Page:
NGRef: TQ742686
OSMap: LR178
Type: Town

Roads
Watling Street: WNW (9) to Vagniacis
Watling Street: ESE (17) to Dvrolevvm (Ospringe, Kent)
S (5) to Eccles (Kent)
Watling Street: ESE (17) to Ospringe

The Roman name for Rochester appears in three (out of fifteen) itinera in the second century list of principal routes in the empire, the Antonine Itinerary. In Iter II, the route from Hadrian's Wall to the port of Rutupiae (Richborough, Kent), the road-station Durobrivis is listed 9 miles from Vagniacis (Springhead, Kent) and 13 miles from Durolevum (Ospringe, Kent). In Iter III, the route from Londinium to Portus Dubris (Dover, Kent), Durobrivis appears 27 miles from London and 25 miles from Durovernum (Canterbury, Kent). Rochester also appears in Iter IV, the route from Londinium to Portus Lemanis (Lympne, Kent), recorded here with exactly the same details as in Iter III.

Rochester also appears in the seventh century Ravenna Cosmology, this time appearing as Durobrabis (R&C#74), between the entries for Richborough and the unknown station Landini.

Situated at the lowest bridgeable point of the river Medway, which here cuts through the chalk of the North Downs before flowing into the Thames Estuary, Durobriovae was one of only two walled towns in the territory of the Cantiaci, the other being the cantonal capital Durovernum Cantiacorum.

Prior to the Roman occupation, the same site was occupied by the second largest oppidum in the canton, and was in all likelyhood the centre of administration for the western half of the iron-age kingdom of Cantion, even before the Romans officially made it the administrative centre of the second pagus in the civitas of the Cantiaci.

The name Durobrivae means 'the walled town of bridges', implying the possibility of there being several bridges over the river Medway in either the Roman or iron-age periods. In 1850, the location of at least one Roman bridge was suggested by tentative evidence lying just north of the later medieval bridge, and on the same line as the bridge contructed in 1856.

There is no evidence for the existance of any pre-Roman bridge at Rochester, though one at least is likely to have existed as the North Downs Way crosses the Medway in this vicinity.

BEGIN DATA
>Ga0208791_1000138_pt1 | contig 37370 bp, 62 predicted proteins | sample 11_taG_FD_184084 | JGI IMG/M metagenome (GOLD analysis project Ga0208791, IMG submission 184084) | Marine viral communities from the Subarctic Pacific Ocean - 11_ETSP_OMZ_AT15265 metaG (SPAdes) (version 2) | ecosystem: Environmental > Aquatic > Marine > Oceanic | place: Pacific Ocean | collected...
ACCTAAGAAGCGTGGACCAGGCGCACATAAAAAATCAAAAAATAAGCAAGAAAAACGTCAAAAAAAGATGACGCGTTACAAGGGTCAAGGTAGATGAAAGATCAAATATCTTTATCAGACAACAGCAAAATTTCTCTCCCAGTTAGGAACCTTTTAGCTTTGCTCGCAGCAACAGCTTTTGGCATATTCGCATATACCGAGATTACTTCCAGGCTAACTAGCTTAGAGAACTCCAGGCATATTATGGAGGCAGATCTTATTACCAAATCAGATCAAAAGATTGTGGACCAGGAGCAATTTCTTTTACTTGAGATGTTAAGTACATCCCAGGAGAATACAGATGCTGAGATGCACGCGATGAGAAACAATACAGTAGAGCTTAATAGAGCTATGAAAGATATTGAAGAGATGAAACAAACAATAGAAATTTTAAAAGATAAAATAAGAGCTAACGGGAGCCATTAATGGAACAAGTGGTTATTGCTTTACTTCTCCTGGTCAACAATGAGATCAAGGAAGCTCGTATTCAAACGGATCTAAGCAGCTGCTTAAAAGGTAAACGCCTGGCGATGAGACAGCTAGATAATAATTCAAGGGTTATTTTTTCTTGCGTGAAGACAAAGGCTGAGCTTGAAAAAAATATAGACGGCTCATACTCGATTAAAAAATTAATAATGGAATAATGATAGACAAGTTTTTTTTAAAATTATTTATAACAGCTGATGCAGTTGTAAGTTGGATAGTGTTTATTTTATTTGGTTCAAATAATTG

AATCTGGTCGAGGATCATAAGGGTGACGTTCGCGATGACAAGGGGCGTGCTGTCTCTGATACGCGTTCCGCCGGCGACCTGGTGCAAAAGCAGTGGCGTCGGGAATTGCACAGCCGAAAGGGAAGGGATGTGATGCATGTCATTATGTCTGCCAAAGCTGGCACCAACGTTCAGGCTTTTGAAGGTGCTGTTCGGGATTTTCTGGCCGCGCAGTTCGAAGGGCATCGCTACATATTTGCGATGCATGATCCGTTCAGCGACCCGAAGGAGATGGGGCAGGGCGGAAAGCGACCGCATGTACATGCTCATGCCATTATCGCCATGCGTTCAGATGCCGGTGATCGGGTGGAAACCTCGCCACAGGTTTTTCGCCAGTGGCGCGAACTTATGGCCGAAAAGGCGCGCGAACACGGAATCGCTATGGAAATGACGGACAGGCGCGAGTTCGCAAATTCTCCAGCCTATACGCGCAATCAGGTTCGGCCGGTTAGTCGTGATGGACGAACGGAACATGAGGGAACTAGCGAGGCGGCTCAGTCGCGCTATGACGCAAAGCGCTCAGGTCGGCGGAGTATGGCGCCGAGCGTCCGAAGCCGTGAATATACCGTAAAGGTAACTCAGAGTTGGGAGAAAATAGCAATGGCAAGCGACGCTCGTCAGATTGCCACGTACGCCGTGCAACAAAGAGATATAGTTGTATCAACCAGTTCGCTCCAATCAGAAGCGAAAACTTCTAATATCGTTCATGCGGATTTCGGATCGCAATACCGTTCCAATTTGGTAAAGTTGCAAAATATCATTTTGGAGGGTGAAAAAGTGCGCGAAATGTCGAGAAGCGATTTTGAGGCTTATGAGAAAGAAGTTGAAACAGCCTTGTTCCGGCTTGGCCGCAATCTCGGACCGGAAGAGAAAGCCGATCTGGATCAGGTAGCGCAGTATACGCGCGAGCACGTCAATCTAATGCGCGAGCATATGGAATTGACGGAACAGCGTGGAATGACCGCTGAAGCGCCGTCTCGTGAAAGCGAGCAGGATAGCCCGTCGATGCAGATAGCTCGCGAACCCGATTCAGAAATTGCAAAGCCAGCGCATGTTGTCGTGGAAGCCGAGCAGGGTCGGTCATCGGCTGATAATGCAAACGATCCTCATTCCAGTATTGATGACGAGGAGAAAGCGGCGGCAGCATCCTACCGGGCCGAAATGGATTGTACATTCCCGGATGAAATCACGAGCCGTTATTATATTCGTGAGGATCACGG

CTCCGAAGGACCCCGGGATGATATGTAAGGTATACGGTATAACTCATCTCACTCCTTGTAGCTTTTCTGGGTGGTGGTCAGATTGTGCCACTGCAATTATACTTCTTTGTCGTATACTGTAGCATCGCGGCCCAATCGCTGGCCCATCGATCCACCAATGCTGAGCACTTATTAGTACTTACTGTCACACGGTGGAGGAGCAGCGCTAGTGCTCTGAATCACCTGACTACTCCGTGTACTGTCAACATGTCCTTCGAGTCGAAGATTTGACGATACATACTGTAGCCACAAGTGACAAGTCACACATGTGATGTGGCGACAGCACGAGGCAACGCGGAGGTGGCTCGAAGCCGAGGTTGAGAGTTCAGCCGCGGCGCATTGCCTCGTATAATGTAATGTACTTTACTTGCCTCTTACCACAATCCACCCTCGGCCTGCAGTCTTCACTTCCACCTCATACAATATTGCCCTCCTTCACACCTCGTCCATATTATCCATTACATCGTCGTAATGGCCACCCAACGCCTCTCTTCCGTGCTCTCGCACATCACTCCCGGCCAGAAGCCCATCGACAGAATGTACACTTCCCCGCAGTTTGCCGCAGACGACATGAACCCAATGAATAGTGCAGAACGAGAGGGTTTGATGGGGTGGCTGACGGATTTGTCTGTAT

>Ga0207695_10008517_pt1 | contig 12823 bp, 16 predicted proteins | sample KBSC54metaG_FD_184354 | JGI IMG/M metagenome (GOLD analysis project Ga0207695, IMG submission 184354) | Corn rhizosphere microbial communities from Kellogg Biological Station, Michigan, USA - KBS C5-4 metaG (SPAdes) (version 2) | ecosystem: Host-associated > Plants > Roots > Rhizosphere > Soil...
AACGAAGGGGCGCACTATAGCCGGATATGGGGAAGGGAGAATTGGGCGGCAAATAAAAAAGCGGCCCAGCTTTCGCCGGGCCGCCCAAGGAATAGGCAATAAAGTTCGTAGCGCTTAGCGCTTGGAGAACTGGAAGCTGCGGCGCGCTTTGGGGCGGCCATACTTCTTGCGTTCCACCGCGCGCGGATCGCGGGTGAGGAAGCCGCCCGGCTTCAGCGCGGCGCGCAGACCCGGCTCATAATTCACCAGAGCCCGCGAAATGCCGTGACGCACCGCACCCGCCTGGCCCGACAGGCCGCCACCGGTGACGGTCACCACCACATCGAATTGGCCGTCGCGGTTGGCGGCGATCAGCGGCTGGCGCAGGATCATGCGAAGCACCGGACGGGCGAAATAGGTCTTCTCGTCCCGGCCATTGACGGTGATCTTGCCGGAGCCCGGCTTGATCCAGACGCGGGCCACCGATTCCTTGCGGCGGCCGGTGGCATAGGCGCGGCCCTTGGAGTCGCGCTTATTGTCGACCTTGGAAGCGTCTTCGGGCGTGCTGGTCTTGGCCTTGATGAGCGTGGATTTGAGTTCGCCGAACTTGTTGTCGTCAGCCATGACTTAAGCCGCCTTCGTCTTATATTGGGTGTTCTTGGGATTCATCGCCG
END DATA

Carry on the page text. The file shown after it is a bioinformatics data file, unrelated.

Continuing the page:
The original road through Durobrivae was 2.8 m. wide, later widened into a dual-carriageway with a central drainage-channel 6.7 m. wide; this was not to last long however, as the south-western road soon became disused and was built over; notably by a second century bath-house complex.

The Romano-British town was first surrounded by a turf rampart in the latter half of the second century, which was rebuilt in stone in c.225AD, a good half century prior to Durovernon.

The question whether or not a temporary Roman fort was established at Rochester during the invasion period is not known, partly because the most likely site was later occupied by the Medieval castle.

There are no Latin inscriptions on stone recorded in the R.I.B. for Rochester, but a Roman milestone or honorific pillar has been uncovered at Shorne Warren, about three miles westwards along Watling Street.

The only significant Roman military remains found at Rochester are two swords found during dredging of the River Medway at Limehouse Reach to the east of the castle. This may mark the spot where the Batavian regiments under the command of Julius Civilis, numbering perhaps 4,000 cavalrymen, crossed the River in force, thereby breaking the stalemate between the invading Roman army and the opposing forces of the British warlord Togodumnus.

Milestone from Shorne Warren, 3 Miles West of Rochester

D N FLA VAL VAL SEVERO ET GAL VAL MAXIMINO NOBIL CAES

"For our lord [Imperator Caesar Gaius] Flavius Valerius [Constantius Augustus, and] Valerius Severus and Galerius Valerius Maximinus, noble Caesars."

(RIB 2219; milestone; dated: 305/306AD)
  1. Constantius I was proclaimed Augustus, and Severus II and Maximinus Daia were both named Caesar on 1st May 305AD, at the same time as the emperors Diocletian and Maximian both abdicated. It would appear that this stone was raised in commemoration of this great event. There is some confusion with the text, notably the omission of emperor Galerius from the dedication, who was named joint Augustus alongside Constantius. Evidently the news regarding the change of central Roman government was somewhat garbled by the time it reached outpost Britain.

Click here for the Romano-British Walled Towns page

See: The Roman Inscriptions of Britain by R.G. Collingwood and R.P. Wright (Oxford 1965);
All English translations, including any inherent mistakes, are my own.